If you pick a fight, you have to be willing and able to hand out a beating. Erislandy Lara went old-school several months ago by calling out Saul “Canelo” Alvarez in the middle of Canelo’s post-fight press conference after his win over Alfredo Angulo.
That night, Lara picked the fight of his life and, because of it, got a career-defining opportunity. But when the fight actually rolled around, Lara forgot that he was the B-side, that he was supposed to be teaching Canelo a lesson, and that he was auditioning for millions of new fans and maybe even a showdown with pound-for-pound champion Floyd Mayweather. In short, Lara fought as if he had little to prove and deserved the benefit of the doubt — a surefire recipe for disappointment.
What Lara delivered on Saturday was an uninspired boxing clinic. After the fight, Lara said:
“100% I won … I was controlling the rounds. Worse, I made him look bad in front of all his fans.”
However, no matter what you thought of the fight, it would be impossible to rank Lara's performance on par with what his countryman, Guillermo Rigondeaux, did against Nonito Donaire. Rigondeaux demonstrated the pinnacle of the Cuban boxing school; Lara only showed a yeoman version of the Cuban style.
Yes, Lara’s lateral movement and fleet-footedness confused and controlled Canelo in the early rounds and some of the later ones. But Lara all too often was not able to convert his superior positioning into offense. In fact, for entire rounds it felt as if Lara forgot to throw punches. What’s worse, for all his movement, Lara couldn’t avoid enough hard shots to stop Canelo from cutting a deep gash over his right eye.
In other words, Lara is at best a knockoff version of Rigondeaux and Mayweather, who are both superlative boxers who don’t get hit anywhere near as much as Lara and find ways to land the lion’s share of the clean and effective punches.
Lara, however, does not seem to recognize that. As a result, he can’t seem to understand the difference between his loss to Canelo and his loss to Paul Williams. It’s really quite simple to understand. Against Williams, Lara landed harder and cleaner than Williams. Lara looked in control, and Williams didn't have any answers.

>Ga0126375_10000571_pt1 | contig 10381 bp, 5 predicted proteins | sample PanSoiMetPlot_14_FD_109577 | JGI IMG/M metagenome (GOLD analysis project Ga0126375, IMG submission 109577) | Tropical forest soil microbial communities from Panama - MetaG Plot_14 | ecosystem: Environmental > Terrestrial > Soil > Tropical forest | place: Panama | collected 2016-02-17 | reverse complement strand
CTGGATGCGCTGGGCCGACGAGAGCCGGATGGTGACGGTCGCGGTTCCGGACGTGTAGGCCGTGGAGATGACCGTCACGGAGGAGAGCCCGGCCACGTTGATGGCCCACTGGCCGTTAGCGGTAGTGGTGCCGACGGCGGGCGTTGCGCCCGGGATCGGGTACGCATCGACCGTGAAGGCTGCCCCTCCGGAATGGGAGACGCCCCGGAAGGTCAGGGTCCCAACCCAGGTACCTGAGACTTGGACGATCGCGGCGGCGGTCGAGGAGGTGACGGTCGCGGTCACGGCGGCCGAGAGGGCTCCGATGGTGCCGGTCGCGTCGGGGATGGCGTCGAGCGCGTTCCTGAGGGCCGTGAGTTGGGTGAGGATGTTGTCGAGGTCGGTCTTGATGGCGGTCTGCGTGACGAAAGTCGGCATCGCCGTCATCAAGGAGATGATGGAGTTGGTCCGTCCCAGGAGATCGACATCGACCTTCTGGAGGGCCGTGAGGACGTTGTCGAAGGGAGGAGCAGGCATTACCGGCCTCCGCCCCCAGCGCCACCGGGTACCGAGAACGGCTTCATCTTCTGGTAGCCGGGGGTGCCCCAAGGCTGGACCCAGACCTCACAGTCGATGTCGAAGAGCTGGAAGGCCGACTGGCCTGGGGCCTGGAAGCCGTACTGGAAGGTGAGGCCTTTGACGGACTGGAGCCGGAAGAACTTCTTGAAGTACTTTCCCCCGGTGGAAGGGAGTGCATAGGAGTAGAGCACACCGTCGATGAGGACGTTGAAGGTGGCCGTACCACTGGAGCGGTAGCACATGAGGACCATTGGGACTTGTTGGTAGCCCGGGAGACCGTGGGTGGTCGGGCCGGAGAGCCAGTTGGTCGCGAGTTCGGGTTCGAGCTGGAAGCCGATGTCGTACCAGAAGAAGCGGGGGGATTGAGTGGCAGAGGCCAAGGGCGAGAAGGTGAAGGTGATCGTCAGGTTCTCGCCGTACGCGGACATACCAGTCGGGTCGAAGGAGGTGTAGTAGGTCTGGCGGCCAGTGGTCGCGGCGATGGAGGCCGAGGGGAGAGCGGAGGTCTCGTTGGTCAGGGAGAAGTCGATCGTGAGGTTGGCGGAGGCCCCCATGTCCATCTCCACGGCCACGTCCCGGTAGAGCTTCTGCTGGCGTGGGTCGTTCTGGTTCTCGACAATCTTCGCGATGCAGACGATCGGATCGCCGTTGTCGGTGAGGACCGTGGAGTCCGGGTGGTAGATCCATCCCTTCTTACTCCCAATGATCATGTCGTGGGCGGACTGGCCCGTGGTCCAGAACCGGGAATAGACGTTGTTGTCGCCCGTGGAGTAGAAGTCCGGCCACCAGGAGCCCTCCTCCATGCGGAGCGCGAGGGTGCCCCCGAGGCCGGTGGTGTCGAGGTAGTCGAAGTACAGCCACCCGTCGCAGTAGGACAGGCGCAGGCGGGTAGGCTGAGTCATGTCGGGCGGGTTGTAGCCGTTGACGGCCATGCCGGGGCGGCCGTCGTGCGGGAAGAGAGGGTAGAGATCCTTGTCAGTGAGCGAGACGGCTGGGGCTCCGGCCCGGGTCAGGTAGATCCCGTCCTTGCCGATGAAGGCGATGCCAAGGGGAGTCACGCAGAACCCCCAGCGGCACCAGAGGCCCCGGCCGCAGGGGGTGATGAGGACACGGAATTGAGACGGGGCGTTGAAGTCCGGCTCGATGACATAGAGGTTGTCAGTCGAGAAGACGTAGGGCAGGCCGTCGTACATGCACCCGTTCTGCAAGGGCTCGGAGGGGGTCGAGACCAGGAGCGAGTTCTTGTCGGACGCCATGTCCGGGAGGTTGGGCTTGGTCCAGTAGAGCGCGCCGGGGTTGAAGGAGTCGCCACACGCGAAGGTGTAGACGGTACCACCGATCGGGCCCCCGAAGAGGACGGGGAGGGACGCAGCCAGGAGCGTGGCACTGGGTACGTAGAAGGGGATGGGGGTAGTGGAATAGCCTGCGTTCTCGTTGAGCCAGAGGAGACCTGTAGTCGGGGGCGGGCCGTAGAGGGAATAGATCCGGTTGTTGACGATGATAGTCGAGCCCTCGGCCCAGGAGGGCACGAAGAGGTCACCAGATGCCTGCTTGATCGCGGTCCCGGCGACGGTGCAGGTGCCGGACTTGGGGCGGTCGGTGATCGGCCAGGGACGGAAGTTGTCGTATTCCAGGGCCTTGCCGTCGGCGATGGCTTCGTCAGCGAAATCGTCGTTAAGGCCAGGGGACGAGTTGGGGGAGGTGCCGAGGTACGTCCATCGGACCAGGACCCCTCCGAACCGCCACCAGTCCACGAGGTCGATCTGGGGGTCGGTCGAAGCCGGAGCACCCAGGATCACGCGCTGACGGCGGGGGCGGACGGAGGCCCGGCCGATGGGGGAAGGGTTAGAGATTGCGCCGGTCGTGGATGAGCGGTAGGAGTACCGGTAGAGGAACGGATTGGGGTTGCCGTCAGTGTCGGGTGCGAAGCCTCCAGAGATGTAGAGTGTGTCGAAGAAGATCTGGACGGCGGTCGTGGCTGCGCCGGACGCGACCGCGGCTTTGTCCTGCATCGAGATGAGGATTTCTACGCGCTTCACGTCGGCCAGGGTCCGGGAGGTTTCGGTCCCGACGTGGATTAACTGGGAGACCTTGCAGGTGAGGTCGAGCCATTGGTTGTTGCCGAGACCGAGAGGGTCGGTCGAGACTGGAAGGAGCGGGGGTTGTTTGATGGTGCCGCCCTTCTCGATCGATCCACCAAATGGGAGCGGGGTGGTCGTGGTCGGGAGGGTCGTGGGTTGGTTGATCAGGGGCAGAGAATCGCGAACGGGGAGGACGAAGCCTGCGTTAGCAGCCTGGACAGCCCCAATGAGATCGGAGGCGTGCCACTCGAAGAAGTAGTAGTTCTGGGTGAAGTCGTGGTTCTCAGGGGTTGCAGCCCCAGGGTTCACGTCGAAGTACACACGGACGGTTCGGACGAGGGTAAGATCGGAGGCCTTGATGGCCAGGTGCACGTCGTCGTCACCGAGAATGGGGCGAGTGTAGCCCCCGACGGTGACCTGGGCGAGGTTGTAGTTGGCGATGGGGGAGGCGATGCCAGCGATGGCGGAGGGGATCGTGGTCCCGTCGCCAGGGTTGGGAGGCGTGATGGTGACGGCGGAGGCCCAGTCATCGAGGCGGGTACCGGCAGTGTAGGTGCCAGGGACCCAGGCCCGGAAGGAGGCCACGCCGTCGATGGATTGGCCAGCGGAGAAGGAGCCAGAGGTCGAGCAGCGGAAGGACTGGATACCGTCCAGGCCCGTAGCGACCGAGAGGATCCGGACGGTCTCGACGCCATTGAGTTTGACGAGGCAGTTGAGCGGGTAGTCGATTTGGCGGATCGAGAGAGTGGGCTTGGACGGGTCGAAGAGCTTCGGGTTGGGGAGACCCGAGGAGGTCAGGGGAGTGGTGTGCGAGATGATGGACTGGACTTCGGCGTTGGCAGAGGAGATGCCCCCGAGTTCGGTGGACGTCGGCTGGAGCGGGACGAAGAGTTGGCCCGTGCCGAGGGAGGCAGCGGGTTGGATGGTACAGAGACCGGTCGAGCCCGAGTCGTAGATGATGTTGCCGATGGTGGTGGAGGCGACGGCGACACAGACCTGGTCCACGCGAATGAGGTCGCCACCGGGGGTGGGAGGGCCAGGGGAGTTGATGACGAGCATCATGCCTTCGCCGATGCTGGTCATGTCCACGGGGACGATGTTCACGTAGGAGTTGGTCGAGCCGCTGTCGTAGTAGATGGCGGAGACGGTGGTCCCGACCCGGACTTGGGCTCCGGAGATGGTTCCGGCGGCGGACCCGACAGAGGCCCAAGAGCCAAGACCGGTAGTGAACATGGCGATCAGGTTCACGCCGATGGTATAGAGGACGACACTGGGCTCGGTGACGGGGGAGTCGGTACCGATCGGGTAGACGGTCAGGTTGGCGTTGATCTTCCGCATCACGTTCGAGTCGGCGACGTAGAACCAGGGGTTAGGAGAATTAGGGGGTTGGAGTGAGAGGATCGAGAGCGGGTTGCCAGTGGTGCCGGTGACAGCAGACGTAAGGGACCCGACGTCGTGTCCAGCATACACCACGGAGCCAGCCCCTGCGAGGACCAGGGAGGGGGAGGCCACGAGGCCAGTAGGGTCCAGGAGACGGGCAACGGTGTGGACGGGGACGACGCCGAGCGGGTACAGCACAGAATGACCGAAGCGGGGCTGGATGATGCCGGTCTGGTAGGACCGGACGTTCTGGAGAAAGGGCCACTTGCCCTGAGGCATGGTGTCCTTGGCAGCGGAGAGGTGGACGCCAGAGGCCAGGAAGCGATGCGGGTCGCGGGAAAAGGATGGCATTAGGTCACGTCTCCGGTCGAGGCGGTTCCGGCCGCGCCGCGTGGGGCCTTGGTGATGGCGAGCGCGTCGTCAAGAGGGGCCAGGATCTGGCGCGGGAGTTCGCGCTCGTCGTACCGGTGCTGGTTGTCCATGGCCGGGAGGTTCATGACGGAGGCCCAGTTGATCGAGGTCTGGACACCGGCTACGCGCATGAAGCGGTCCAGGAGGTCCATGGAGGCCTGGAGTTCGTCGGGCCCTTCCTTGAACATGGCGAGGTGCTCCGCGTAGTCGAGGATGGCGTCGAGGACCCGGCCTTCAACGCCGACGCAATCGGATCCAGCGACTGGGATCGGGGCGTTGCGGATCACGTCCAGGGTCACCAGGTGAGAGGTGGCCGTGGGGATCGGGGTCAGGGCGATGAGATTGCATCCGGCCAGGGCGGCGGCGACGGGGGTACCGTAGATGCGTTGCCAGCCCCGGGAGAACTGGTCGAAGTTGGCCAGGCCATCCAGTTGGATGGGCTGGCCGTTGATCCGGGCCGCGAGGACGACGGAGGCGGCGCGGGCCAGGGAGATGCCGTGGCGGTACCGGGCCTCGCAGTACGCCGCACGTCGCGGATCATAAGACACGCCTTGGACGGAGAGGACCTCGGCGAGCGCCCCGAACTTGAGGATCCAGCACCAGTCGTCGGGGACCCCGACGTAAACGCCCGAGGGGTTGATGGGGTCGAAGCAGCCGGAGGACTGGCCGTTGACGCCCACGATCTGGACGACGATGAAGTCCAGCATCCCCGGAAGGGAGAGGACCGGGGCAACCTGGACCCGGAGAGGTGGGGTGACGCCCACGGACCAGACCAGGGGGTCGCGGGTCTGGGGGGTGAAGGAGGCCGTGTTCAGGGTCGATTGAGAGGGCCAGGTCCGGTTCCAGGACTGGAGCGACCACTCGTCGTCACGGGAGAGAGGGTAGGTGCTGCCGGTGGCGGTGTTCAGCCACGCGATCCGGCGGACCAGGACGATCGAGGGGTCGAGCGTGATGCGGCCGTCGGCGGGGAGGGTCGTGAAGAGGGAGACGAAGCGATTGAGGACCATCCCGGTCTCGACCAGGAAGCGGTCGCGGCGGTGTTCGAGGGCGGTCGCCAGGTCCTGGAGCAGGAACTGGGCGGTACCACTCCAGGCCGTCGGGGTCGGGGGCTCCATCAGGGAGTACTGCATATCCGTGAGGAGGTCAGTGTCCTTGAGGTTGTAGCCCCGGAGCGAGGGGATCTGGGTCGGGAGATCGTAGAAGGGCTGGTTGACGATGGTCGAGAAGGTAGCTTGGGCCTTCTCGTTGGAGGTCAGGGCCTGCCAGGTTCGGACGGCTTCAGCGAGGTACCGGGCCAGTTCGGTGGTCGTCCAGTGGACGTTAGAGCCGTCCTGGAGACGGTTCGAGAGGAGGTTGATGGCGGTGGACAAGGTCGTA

Against Canelo, Lara’s moments of control were equaled, or even surpassed, by the long minutes he spent running and almost scarred. Moreover, both fighters landed clean punches, and the major damage was felt by Lara in the form of a nasty gash. And when it came time to dig deep, Lara fought like a complacent champion looking for the benefit of the doubt and not an up-and-coming fighter looking to continue to make seven-figure paydays.
Canelo fought with the grit Mexican fans love and reward with loyalty. In the minute before the final round, Chepo Reynoso (Canelo’s trainer) told the younger star, “It’s a close fight.” Canelo came out in the 12th as if he was the B-side of the fight, as if he was trying to win over a whole new swath of boxing fans. He fought for glory and not just a victory.
Had Lara demonstrated even a glimmer of that same will to win down the stretch, the outcry may have been bigger when the scorecards were ultimately read. To be sure, Levi Martinez’s 117-111 score was unconscionable, but think of it this way — if Lara had pressed the action and found a way to win the final round on just Dave Moretti’s scorecard, then that would have changed the split decision in Canelo’s favor into a split draw, which would have likely been palatable to most viewers.
Instead, fans are left debating whether Lara's ring generalship deserved more credit than Canelo's aggression. It's an argument without clear answers and little satisfaction. What fans should be asking themselves is, regardless of the score — which in truth was so close it could have gone either way — who looked hungry? In a fight where no one fighter was teaching the other about the nuances of the sweet science, who looked willing to lay it on the line? Who convinced you that he cared enough about your dollars to fight for your respect? Those are important questions with easy answers in this fight.
The man who did all that, even if he'd lost officially (which he didn't), would come home the people's champion and would still be the biggest A-side in boxing among the new generation of fighters chasing the legacy and bank account of Flory Mayweather.
A former college wrestler, Taekwondo black-belt, and wannabe boxer, Paul Navarro (aka Fight Like Sugar) is now a full-time lawyer, part-time fight scribe, and high school wrestling coach.